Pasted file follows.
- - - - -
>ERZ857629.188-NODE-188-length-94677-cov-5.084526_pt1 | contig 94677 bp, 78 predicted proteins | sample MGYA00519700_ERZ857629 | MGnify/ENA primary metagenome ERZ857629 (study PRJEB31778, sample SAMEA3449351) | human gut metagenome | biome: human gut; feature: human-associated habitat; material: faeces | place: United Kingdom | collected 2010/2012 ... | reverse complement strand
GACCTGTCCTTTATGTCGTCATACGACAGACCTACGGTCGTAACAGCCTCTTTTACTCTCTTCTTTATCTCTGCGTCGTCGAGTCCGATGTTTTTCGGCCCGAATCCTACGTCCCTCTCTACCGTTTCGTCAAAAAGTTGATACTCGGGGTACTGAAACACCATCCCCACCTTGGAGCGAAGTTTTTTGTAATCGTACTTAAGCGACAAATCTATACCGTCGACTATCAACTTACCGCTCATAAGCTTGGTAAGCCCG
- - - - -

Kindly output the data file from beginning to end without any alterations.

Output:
>ERZ857629.188-NODE-188-length-94677-cov-5.084526_pt1 | contig 94677 bp, 78 predicted proteins | sample MGYA00519700_ERZ857629 | MGnify/ENA primary metagenome ERZ857629 (study PRJEB31778, sample SAMEA3449351) | human gut metagenome | biome: human gut; feature: human-associated habitat; material: faeces | place: United Kingdom | collected 2010/2012 ... | reverse complement strand
GACCTGTCCTTTATGTCGTCATACGACAGACCTACGGTCGTAACAGCCTCTTTTACTCTCTTCTTTATCTCTGCGTCGTCGAGTCCGATGTTTTTCGGCCCGAATCCTACGTCCCTCTCTACCGTTTCGTCAAAAAGTTGATACTCGGGGTACTGAAACACCATCCCCACCTTGGAGCGAAGTTTTTTGTAATCGTACTTAAGCGACAAATCTATACCGTCGACTATCAACTTACCGCTCATAAGCTTGGTAAGCCCG